Here's Why Veterans Are Set To Crush It In The 2018 Elections

Analysis
Maj. Gen. Dwight Eisenhower (Wikimedia)

As if there weren’t already plenty of great reasons to serve in the military (see the world, spread democracy, eat free at Applebee’s), we can now add “get elected” to the list. A stint in the armed forces is the “single best-testing trait” for congressional candidates, according to recent poll of likely voters by a veteran’s super PAC. And and voters from both parties view those who served in a positive light.


Can you feel the love?

With Honor, a “cross-partisan” PAC helping veterans get elected to Congress (not to be confused with With Honors, starring Joe Pesci as a homeless dude), released its findings Thursday in advance of primaries across the country. The poll is one of the first showing how veteran status cuts through today’s frenzied partisan political environment.

Ellen Zeng, With Honor’s political director, said the poll helps explain how Democrat Connor Lamb, a Marine Corps veteran, won a special election in Pennsylvania's 18th congressional district earlier this year. The race between Lamb and Republican Rick Saccone over a district that President Trump won easily by percentage points came down to 755 votes.

That district was very red,” Zeng said. “I think the reason he won was in a large part because he was a veteran. It does show veterans by in large have a great profile. The public gives them a certain amount of trust.”

One particularly striking finding is that significant numbers of voters on both sides of the spectrum (29% of Democrats and 32% of Republicans) are willing to forgo party affiliation to cast a vote for a veteran. And four out of five voters from both parties think veterans have the “attitudes and maturity” needed in Congress. The poll found veterans are viewed as mission-oriented coalition builders who can work across the aisle.

"Veterans started their careers with only one thing in mind: service to the American people,” said Dan Crenshaw, a Navy veteran running for the Republican nomination in Texas’ 2nd District. “Congress could use that kind of service-before-self sprit. This resonates with Americans.”

There are more than 300 veterans running for Congress, according to Zeng. With Honor is endorsing 19 candidates — eight Republicans, including Crenshaw, and eleven Democrats — running for Congress across the country. The candidates come from the four main branches of the military and each signed a pledge to “lead with integrity, civility, and courage, including the courage to meet with someone from another party at least once each month and to sponsor legislation with a member of another party at least once every year.”

But not all veterans view the findings as good news. Democrat candidate Jonathan Ebel, a Navy veteran turned University of Illinois professor, who also won With Honor’s endorsement, said the data promotes the myth that simply electing more service members is the key to solving the nation’s problems.

“Certainly, soldiers can help,” said Ebel, who lost his April primary. What we really need is a bunch of other people from other walks of life — teachers, social workers — to diversify Congress.”

The national poll of 753 likely voters was conducted online between March 30 and April 4, 2018, and has a margin of error of 3.5 percent.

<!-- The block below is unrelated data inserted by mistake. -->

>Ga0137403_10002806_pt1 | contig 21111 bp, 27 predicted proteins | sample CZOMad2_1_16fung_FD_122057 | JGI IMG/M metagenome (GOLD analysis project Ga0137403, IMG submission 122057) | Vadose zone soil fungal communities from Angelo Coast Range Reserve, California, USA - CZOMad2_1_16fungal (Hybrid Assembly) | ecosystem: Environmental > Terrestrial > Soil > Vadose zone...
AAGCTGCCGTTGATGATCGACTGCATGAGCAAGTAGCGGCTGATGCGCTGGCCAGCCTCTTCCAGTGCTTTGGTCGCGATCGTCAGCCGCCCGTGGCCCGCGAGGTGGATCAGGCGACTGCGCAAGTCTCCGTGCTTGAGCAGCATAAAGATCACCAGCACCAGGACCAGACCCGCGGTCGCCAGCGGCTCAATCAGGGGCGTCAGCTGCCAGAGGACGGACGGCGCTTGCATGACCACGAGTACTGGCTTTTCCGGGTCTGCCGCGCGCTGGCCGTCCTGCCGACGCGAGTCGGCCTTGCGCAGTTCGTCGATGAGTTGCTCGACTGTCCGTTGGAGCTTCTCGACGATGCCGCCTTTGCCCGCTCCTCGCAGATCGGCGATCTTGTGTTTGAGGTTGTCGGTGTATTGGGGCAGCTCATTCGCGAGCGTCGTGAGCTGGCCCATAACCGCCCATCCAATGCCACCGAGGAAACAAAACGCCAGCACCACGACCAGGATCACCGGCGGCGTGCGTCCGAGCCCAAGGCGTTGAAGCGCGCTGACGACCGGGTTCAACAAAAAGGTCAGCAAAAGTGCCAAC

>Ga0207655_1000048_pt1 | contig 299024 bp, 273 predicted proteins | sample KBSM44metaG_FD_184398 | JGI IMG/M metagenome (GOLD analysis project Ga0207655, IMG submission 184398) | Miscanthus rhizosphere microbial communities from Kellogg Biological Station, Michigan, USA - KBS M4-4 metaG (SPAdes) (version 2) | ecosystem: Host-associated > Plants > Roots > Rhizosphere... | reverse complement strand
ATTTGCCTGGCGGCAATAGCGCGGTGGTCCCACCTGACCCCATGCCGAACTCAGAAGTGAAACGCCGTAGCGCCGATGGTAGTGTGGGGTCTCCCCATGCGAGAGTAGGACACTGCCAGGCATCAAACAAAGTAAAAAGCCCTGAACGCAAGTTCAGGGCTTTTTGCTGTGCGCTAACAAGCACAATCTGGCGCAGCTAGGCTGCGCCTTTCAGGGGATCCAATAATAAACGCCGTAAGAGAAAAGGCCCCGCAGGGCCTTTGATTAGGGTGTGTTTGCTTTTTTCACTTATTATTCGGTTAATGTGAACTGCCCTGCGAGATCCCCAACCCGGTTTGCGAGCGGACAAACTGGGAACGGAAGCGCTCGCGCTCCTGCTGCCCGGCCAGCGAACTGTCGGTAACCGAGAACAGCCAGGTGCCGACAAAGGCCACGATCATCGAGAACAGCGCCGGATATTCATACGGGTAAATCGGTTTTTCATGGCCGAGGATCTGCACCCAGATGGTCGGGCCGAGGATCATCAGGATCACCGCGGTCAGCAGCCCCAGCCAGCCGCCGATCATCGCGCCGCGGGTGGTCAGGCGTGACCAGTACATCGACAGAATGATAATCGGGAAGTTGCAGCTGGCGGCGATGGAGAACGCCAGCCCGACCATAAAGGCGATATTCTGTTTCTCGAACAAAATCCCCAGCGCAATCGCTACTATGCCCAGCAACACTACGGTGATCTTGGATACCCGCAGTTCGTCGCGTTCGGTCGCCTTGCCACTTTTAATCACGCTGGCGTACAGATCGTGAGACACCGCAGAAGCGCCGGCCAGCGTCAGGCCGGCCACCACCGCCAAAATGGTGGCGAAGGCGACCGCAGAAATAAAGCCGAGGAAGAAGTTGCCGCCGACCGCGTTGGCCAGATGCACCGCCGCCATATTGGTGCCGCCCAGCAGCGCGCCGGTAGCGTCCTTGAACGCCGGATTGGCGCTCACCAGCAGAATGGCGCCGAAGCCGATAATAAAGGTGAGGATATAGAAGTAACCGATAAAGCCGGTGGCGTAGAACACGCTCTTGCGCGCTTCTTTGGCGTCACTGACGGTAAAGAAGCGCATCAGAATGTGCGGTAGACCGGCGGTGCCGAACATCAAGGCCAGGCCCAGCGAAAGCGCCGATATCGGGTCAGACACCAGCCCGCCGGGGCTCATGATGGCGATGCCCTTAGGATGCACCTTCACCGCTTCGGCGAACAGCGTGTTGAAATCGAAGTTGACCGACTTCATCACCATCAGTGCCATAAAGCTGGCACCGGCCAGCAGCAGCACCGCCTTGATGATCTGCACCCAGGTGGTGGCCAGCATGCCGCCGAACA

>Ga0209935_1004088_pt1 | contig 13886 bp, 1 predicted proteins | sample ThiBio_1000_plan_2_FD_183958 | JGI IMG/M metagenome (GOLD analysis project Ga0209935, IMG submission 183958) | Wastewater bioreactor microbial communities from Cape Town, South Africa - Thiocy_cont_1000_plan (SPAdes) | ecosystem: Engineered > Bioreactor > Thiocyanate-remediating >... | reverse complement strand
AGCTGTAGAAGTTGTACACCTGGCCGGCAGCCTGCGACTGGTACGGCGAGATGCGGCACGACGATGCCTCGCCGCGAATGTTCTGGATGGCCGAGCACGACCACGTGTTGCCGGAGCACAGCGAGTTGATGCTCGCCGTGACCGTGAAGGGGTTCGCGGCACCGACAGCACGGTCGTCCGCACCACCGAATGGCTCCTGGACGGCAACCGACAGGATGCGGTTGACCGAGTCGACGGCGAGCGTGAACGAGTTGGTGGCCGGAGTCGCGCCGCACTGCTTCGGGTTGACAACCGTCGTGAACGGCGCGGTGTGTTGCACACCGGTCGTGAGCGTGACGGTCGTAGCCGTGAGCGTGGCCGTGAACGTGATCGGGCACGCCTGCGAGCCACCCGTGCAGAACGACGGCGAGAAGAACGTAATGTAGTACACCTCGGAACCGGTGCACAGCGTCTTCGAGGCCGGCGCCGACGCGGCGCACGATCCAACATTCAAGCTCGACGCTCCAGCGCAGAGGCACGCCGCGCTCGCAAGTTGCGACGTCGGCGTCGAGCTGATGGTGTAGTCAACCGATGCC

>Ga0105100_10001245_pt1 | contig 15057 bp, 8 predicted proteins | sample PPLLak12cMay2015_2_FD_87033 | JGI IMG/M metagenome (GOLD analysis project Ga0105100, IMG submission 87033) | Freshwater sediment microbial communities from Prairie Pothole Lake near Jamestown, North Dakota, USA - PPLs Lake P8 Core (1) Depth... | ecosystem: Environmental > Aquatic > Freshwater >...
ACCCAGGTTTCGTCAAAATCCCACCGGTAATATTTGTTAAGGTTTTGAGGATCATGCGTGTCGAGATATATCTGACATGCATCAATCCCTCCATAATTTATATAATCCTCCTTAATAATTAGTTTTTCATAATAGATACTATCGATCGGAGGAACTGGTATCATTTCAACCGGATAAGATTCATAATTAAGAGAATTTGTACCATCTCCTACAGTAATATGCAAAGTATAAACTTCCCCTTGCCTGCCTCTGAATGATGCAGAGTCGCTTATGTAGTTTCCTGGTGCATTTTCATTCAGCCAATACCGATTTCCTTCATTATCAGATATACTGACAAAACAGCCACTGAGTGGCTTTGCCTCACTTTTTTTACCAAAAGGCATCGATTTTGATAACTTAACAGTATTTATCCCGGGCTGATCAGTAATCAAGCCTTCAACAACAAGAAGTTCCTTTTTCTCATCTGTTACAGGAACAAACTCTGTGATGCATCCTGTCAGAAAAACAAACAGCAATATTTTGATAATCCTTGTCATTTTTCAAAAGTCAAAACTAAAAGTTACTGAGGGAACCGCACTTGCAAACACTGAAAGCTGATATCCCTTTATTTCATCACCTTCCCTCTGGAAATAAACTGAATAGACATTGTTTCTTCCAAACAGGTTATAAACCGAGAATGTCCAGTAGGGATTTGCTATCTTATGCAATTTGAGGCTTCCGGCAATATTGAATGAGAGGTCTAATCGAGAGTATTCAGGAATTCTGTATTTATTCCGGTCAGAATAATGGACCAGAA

For her, the message is clear.

“Americans want leaders will get things done,” Zeng said. “I think folks get the sense [veteran candidates] are serving again. It’s mission first.”

Any veteran looking to make the leap into elective politics might want to mark his or her calendar. Filing deadlines for the 2020 race will he here before you know it.

Kevin Maurer is the coauthor of No Easy Day: The Firsthand Account of the Mission That Killed Osama Bin Laden and American Radical: Inside the World of an Undercover Muslim FBI Agent, among other books. 

WATCH NEXT:

An Oregon Air National Guard F-15C Eagle that made an emergency landing on Wednesday ditched its entire arsenal of live air-to-air missiles before touching down at Portland International Airport, The War Zone reports.

Read More Show Less

Several hundred U.S. troops will remain in Syria after allied forces clear ISIS fighters out of their last stronghold in the country, officials said on Friday.

President Donald Trump announced in December that he would withdraw all U.S. troops from Syria, but Sen. Lindsey Graham has since made a strong push to keep a small residual force along the Turkish border along with troops from European allies.

Read More Show Less
Chris Osman (Photo: _chris_osman_designs/Instagram)

The former Navy SEAL among a group of eight men arrested earlier this week in Port-au-Prince on weapons charges says he was providing security work "for people who are directly connected to the current President" of Haiti.

"We were being used as pawns in a public fight between him and the current Prime Minister of Haiti," said Chris Osman, 44, in a post on Instagram Friday. "We were not released we were in fact rescued."

Read More Show Less
Former Secretary of Defense James N. Mattis (DoD photo)

A Richland, Washington city councilman thinks native son Jim Mattis would make a terrific governor or even president.

Read More Show Less

It's a photo for the ages: a Marine NCO, a Greek god in his dress blues, catches the eye of a lovely young woman as her boyfriend urges her on in distress. It's the photographic ancestor of the much-loved "distracted boyfriend" stock photo meme, made even sweeter by the fact that this is clearly a sailor about to lose his girl to a Devil Dog.

Well, this photo and the Marine in it, which hopscotched around Marine Corps Facebook and Instagram pages before skyrocketing to the front page of Reddit on Thursday, are very real.

The photo shows then-Staff Sgt. Louis A. Capozzoli — and he is absolutely not on his way to steal your girl.

Read More Show Less